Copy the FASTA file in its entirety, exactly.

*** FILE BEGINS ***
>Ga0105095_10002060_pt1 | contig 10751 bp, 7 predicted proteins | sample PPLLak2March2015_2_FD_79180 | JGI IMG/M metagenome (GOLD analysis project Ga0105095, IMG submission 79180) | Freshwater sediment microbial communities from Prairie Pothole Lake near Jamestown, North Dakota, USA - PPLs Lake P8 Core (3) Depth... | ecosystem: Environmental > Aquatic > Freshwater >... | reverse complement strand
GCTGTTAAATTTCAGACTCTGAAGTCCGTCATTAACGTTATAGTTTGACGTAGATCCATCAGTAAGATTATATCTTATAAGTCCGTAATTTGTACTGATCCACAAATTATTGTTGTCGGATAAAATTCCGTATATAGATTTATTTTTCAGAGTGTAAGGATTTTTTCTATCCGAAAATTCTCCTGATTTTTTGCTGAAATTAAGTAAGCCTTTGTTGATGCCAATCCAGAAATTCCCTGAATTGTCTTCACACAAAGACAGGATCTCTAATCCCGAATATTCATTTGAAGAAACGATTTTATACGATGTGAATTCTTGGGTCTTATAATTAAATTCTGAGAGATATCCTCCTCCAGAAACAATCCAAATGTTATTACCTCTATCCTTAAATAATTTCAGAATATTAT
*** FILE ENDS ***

>Ga0105095_10002060_pt1 | contig 10751 bp, 7 predicted proteins | sample PPLLak2March2015_2_FD_79180 | JGI IMG/M metagenome (GOLD analysis project Ga0105095, IMG submission 79180) | Freshwater sediment microbial communities from Prairie Pothole Lake near Jamestown, North Dakota, USA - PPLs Lake P8 Core (3) Depth... | ecosystem: Environmental > Aquatic > Freshwater >... | reverse complement strand
GCTGTTAAATTTCAGACTCTGAAGTCCGTCATTAACGTTATAGTTTGACGTAGATCCATCAGTAAGATTATATCTTATAAGTCCGTAATTTGTACTGATCCACAAATTATTGTTGTCGGATAAAATTCCGTATATAGATTTATTTTTCAGAGTGTAAGGATTTTTTCTATCCGAAAATTCTCCTGATTTTTTGCTGAAATTAAGTAAGCCTTTGTTGATGCCAATCCAGAAATTCCCTGAATTGTCTTCACACAAAGACAGGATCTCTAATCCCGAATATTCATTTGAAGAAACGATTTTATACGATGTGAATTCTTGGGTCTTATAATTAAATTCTGAGAGATATCCTCCTCCAGAAACAATCCAAATGTTATTACCTCTATCCTTAAATAATTTCAGAATATTAT